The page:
It is true that HE institutions can be valuable tools for increasing national levels of attraction and influence in a global context, but they have the potential to work beyond soft power – not solely pursuing national interests, but working in ways which serve the needs of others too - and address challenges which are not confined by national borders. 

Knowledge diplomacy is based on co-creating and cooperation, collaboration and compromise, bringing together expertise, experience, knowledge, and insight for mutual benefit

HE institutions can be central to a new concept in international relations – ‘Knowledge Diplomacy’ – an idea which was set out in a paper presented by Jane Knight at Going Global in May 2019. Knowledge diplomacy is based on co-creating and cooperation, collaboration and compromise, bringing together expertise, experience, knowledge, and insight for mutual (but often differing) benefit.

The problems that the world faces in the 21st century are increasingly global. Climate change, ageing societies, obesity, and refugees and migration are not confined by national boundaries. Higher Education and Research Institutions conduct research and collaborate across borders to help find solutions to these problems in different contexts. This collaboration is of course not new, but knowledge diplomacy gives credit to a secondary benefit of this work, which in many cases is better relations between countries, as well as the principle aim of increased understanding of global problems.

In her paper, Knight gives examples including the Pan African University, which serves as a hub for research collaboration and has contributed to strengthening African regionalism. Another example is the Japan–UK Research and Education Network for Knowledge Economy Initiatives, which brought together eight universities in the UK and six in Japan with of research partners from industry, business, and civil society to help tackle issues such as sustainable energy, entrepreneurship, and ageing societies.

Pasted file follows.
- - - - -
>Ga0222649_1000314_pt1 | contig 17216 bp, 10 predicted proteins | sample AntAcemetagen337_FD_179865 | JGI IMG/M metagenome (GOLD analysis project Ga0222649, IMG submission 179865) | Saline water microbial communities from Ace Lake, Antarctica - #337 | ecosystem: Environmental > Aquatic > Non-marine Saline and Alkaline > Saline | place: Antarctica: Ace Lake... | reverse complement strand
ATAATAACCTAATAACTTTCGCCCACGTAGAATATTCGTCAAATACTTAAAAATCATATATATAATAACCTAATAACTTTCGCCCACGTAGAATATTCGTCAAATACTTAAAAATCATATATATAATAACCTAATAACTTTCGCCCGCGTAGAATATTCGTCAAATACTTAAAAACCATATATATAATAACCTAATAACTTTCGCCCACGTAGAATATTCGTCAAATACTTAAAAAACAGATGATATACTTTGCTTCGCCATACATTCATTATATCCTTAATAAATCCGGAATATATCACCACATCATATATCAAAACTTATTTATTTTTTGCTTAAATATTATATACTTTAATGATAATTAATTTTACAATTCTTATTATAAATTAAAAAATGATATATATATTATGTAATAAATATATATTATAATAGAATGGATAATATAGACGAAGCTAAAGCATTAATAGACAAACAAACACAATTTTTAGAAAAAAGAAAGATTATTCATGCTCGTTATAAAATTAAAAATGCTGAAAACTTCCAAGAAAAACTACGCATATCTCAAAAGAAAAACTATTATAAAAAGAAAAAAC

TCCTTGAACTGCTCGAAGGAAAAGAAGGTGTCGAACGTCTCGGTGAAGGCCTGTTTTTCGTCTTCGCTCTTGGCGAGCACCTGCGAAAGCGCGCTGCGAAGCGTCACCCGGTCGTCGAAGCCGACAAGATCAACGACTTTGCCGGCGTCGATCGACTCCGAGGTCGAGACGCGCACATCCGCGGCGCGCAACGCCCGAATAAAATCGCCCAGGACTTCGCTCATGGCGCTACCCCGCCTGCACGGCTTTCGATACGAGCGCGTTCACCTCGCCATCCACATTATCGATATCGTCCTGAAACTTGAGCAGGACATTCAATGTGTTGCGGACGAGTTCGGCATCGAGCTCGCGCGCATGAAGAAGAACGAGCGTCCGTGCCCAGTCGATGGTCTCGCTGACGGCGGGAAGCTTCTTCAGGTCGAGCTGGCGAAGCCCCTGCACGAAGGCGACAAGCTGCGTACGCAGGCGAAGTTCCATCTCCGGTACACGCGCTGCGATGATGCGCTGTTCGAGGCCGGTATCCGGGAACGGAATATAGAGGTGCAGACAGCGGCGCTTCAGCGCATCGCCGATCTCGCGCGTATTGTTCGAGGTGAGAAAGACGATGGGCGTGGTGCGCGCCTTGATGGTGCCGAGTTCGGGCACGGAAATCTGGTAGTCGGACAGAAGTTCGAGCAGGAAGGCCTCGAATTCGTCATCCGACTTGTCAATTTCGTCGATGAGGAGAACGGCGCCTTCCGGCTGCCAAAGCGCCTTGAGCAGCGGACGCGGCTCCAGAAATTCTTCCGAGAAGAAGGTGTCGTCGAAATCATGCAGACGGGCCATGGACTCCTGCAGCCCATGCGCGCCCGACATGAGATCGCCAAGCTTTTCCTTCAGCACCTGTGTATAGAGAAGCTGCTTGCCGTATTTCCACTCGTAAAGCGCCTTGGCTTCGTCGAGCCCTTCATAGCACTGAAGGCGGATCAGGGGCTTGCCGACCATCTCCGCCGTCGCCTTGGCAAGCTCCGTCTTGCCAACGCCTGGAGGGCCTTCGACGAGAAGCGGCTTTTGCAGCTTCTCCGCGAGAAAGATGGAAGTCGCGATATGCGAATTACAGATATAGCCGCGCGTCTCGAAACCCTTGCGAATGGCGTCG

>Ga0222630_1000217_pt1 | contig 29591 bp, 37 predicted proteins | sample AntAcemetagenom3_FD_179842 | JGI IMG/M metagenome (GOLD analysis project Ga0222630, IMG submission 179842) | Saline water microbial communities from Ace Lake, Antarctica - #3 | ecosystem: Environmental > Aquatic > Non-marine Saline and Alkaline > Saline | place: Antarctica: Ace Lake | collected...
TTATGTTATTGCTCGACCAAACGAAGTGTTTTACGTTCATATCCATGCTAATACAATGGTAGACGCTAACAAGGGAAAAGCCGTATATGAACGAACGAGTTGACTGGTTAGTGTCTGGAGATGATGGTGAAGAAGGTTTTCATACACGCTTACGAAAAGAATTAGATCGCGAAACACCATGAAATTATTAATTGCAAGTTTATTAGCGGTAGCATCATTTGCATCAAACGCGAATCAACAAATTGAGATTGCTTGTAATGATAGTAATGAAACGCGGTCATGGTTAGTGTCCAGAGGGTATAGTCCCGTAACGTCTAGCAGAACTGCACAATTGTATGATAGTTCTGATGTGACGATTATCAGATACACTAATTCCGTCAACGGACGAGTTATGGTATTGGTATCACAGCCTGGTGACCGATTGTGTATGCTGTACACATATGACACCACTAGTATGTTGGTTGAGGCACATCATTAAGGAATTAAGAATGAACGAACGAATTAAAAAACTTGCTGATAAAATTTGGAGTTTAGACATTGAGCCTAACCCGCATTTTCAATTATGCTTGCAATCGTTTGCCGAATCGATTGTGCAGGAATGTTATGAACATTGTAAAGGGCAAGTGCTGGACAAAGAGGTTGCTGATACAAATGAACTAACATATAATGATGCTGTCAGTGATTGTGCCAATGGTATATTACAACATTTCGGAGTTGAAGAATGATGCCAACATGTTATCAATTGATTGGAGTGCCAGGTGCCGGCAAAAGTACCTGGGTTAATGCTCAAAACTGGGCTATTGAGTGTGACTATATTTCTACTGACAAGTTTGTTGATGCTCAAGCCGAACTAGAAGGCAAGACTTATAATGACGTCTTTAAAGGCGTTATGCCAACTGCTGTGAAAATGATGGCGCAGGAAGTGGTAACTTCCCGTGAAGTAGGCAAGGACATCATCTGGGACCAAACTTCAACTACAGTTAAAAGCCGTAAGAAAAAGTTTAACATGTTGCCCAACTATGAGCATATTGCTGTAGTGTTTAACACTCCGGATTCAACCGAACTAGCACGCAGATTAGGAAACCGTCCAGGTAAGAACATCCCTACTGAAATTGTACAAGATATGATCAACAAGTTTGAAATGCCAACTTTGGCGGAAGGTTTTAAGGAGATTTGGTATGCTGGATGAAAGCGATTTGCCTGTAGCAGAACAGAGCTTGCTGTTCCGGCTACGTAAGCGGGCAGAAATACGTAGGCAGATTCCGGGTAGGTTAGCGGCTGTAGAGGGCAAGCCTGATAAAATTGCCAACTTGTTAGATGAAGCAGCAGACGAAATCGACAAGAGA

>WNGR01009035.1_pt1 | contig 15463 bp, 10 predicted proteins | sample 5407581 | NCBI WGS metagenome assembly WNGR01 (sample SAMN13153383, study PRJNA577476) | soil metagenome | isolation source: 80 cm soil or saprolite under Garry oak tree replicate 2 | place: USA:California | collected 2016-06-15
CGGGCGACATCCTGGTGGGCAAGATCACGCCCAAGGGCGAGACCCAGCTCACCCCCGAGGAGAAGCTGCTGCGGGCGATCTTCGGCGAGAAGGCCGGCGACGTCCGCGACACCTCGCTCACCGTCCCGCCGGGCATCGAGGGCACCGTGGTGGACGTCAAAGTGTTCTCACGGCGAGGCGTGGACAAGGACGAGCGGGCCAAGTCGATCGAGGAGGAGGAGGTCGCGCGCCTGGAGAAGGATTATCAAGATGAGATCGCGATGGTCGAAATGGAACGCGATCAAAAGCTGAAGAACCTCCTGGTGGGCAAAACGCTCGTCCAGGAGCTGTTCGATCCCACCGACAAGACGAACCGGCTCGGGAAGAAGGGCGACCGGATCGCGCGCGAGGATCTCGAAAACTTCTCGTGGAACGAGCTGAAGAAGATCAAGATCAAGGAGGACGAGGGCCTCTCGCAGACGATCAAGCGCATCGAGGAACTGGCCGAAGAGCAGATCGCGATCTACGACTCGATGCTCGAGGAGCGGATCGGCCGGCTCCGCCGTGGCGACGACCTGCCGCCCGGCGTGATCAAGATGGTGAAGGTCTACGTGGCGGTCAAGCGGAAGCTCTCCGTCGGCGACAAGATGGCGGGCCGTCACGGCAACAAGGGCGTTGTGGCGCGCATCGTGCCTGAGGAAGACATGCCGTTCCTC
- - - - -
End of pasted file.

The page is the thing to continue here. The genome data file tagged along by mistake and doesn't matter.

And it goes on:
The HOPES (Higher and Further Education Opportunities and Perspectives for Syrians) project is a good example of multilateral knowledge diplomacy involving Higher Education and Research Institutions and other actors. A collaboration between Campus France, Nuffic, the German Academic Exchange Service (DAAD), and the British Council, HOPES aims to provide better access to quality further and higher education for Syrian refugees and host communities. The project provides scholarships, academic counselling, and English for access courses for Syrian refugees in Egypt, Turkey, Lebanon, Jordan, and Iraq. The project not only serves to strengthen relations between host communities and refugees, but also between the European partners working to deliver the project. 

Knight cites three main ingredients for successful knowledge diplomacy: co-operation, reciprocity, and mutual benefit. As governments become more involved in steering their internationalisation agenda, they must not lose sight of the importance of benefits for the partner country. It could be argued that some of the success of knowledge diplomacy is precisely due to universities’ perceived independence – in terms of their inherent motivation to create and share knowledge - from the government of their country. Government’s role may be to remove barriers and create a fertile environment for knowledge diplomacy, rather than dictate its direction.

These types of activities are not all new, but ‘Knowledge Diplomacy’ gives a term for the complex set of interactions between International Higher Education Research Institutions and bilateral and multilateral relations at state level. It enables understanding of the latent potential that Higher Education and Research Institutions have to tackle global challenges, and, in doing so, subtly shift relationships between countries. 

Emma Skelton, Global Relationship Manager, Education, with thanks to Michael Peake, Senior Advisor, Education Research, British Council

See also